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Greenhouse Scholarship goes to Kinston High senior

Kyonna Kelly relished being in the backcourt, leading the Kinston High School women’s team from her point guard position; but, otherwise, the graduating senior prefers the back row, out of the public eye. She’s had to step up her public relations game since being named a winner of the selective Greenhouse Scholarship.

 Female African American high school senior poses with certificate in group with three adults.“I was so nervous,” Kyonna said a couple of times during an interview this week, once remembering the in-person interview that apparently clinched the scholarship and again in recalling the May 6 meeting when the Lenoir County Board of Education commended her achievement. She powered through the tension both times because, as her scholarship quest shows, she is a competitor.

Typically, the Greenhouse program awards scholarships to about 10 percent of applicants. Kyonna, a student athlete who has excelled both on the court and in the classroom, emerged as one of two Greenhouse winners in the state and among about 30 seniors chosen from the Greenhouse’s five-state region. The Greenhouse is valued at $20,000 over four years.

Along with academic excellence, it emphasizes leadership potential and community involvement in its selection process. Kyonna checks all the boxes: a Principal's List student, the starting point guard on the women's basketball team for four years, vice president of Kinston High’s Anchor Club, a service organization, and secretary of the school’s chapter of the National Honor Society, a member of this year’s Chick-fil-A Leader Academy class, an AmeriCorps tutor, a delegate to the Rotary Youth Leadership Summit and creator of free weekend basketball camps for young girls.

That’s the kind of stat sheet that caught the eye of Greenhouse officials, first through an application, an essay and a short video interview and later, after she was named a finalist, that in-person interview before a selection panel in Charlotte in March.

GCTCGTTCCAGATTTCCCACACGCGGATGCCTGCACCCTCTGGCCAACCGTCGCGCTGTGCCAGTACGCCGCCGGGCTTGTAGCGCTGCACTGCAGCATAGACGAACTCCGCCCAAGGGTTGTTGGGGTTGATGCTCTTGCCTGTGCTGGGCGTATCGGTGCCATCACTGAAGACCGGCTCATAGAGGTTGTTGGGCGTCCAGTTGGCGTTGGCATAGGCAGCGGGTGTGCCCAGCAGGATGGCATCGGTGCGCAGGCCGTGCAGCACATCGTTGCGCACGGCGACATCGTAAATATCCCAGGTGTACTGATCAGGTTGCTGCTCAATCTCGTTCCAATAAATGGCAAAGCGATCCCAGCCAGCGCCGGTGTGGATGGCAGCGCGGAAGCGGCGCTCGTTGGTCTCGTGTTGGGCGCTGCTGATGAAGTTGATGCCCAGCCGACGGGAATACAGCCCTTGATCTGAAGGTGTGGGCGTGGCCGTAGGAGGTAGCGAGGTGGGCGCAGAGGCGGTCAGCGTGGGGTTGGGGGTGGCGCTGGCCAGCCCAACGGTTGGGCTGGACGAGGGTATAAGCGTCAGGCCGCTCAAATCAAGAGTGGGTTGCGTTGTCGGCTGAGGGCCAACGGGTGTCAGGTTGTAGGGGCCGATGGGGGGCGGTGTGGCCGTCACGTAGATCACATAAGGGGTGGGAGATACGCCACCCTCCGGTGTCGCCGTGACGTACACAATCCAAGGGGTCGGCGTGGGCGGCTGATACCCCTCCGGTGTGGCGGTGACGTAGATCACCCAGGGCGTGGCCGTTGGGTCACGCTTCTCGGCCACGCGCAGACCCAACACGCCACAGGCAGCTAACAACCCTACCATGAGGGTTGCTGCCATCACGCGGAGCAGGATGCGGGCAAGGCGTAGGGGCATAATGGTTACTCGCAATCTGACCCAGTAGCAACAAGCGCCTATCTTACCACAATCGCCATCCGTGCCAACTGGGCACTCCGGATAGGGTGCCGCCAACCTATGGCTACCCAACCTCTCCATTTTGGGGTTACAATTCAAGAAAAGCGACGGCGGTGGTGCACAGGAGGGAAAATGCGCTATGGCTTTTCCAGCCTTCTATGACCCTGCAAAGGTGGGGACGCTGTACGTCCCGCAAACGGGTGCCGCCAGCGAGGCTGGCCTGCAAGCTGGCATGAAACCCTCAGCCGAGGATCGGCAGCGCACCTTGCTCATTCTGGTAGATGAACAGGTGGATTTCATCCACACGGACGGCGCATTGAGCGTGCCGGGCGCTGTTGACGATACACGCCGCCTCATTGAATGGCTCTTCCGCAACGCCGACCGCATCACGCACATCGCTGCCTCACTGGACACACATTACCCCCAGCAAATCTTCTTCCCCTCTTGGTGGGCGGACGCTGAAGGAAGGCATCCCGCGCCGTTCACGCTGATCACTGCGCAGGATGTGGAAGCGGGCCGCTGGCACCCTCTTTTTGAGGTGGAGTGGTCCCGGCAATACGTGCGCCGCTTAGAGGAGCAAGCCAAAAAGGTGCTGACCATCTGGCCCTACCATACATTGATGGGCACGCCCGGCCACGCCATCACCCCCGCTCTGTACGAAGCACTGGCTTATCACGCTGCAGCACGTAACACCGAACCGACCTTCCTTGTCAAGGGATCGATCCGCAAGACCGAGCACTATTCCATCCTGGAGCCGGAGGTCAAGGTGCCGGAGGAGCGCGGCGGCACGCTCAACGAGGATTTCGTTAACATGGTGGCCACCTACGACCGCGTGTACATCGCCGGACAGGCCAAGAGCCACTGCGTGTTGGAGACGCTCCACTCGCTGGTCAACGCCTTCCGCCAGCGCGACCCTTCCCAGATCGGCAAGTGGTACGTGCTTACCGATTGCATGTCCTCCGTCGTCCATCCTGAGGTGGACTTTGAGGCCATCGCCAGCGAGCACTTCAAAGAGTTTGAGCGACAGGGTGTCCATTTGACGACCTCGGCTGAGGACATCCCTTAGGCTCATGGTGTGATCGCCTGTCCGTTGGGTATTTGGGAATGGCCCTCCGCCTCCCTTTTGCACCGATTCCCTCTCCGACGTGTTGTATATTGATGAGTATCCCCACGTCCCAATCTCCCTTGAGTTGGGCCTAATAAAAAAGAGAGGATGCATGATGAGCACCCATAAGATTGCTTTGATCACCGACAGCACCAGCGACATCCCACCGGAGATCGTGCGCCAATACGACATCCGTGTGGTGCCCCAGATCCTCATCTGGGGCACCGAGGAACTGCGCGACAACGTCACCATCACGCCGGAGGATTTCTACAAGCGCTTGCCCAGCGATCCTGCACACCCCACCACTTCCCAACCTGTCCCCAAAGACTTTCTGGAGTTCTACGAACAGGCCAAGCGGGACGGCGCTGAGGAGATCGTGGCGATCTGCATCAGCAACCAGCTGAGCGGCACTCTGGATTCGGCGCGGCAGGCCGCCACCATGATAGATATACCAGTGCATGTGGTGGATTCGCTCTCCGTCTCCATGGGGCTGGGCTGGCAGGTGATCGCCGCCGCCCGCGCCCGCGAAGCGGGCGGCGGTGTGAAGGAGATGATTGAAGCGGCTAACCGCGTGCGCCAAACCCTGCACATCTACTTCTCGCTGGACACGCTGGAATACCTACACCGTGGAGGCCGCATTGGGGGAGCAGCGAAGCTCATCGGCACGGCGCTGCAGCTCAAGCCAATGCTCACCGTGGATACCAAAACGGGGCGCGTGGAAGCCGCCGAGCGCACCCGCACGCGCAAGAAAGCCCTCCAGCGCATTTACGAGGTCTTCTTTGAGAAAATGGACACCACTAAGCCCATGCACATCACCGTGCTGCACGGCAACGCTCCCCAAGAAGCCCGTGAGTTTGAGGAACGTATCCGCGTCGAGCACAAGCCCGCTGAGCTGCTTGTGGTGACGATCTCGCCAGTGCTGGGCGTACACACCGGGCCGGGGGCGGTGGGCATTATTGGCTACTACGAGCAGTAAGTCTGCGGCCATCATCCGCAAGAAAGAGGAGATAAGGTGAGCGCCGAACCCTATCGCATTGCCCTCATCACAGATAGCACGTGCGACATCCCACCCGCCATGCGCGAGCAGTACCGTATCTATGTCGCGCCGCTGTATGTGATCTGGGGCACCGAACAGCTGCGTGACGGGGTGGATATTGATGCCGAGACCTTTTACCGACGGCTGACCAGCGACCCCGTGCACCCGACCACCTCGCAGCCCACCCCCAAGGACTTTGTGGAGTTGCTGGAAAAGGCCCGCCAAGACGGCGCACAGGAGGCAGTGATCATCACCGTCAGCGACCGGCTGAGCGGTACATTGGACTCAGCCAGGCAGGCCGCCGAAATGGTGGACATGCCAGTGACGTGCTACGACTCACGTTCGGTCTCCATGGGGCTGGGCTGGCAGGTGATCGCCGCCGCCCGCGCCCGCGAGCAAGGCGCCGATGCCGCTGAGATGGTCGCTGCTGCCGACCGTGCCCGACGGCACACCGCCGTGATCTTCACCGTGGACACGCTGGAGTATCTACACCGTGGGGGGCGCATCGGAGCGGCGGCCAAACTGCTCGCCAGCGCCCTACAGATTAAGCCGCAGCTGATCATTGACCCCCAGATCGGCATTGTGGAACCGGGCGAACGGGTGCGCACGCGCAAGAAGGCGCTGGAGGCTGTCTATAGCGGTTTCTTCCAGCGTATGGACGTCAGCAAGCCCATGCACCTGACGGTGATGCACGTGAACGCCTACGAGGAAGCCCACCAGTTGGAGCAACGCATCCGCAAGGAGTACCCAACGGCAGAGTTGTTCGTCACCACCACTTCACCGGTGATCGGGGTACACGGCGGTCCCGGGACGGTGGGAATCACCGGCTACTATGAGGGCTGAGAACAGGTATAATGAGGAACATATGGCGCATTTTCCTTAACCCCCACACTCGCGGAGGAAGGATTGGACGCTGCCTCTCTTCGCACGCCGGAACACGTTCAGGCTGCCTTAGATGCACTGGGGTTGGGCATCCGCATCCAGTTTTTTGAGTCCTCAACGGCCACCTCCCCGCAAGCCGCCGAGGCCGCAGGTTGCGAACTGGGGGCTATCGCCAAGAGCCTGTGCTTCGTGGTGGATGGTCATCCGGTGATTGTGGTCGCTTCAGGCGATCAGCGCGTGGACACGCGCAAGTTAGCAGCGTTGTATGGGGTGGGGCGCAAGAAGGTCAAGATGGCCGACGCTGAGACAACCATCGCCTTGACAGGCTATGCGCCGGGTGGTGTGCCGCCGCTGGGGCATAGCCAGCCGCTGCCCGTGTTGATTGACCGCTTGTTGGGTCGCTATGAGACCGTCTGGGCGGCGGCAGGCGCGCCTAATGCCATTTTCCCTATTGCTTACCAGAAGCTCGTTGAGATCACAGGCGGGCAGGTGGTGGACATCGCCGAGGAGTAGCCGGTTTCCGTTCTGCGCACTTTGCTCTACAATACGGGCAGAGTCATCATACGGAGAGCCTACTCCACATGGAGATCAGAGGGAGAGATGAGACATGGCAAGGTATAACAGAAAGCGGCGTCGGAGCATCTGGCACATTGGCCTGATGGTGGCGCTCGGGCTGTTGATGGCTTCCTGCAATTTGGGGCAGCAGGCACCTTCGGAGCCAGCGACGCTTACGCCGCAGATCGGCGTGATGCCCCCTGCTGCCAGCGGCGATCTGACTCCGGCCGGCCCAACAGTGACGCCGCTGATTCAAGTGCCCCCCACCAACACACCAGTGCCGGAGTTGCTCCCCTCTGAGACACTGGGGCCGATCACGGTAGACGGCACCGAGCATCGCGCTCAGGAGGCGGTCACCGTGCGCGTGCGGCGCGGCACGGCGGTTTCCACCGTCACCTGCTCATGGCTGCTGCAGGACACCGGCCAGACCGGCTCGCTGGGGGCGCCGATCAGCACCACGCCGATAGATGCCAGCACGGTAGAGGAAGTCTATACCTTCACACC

“I was so nervous,” she said, “but after about 10 minutes it felt more like a conversation than an interview. One question they asked me was, if I had all the money I needed, what would I use that for. I said, for more activities for younger kids in Kinston. That was one of their key questions.”

Her interest in youth development has only been strengthened by the recent death of her older brother Demetrius. “My brother was one of my biggest cheerleaders. He would always tell me to keep pushing for success no matter what. Not being able to call and text him about me getting a scholarship or having a big game is going to be an adjustment,” she said. “His tragic death is a reminder of why it’s important for me to stay involved with the youth in my community and encourage them to dream big.”

About a month after the Charlotte trip, Kyonna received an email from Greenhouse to schedule a Zoom meeting “for a further interview,” Kyonna said. “I thought what more could they want to know. I went into the back of one of my teacher’s classrooms while everybody was at lunch. I did the Zoom and they told me I had gotten the Greenhouse Scholarship. I kept my cool until the call ended, then I started jumping, yelling in the classroom, the whole thing.”

Briana Summers, the college advisor at Kinston High, was no less elated, but probably a little less surprised at the Greenhouse decision.

“I know Kyonna to be an outstanding student and an even better human of great character with strong leadership abilities. Throughout this process, I was fully confident she could win this scholarship because she is truly a remarkable individual,” she said. “However, I was very elated that the Greenhouse committee thought the same thing. It has been my pleasure to work with her over the past year, and I am so excited to see what the future holds for her as a Greenhouse Scholar.”

Kyonna plans to major in criminal justice, go into law enforcement and work her way up to the FBI.

Photo caption:

Kinston High School senior Kyonna Kelly, with certificate, accepts the congratulations of the Lenoir County Board of Education after winning a Greenhouse Scholarship. With her are, from left, board chair Bruce Hill, Kinston High principal Kellan Bryant and Superintendent Brent Williams.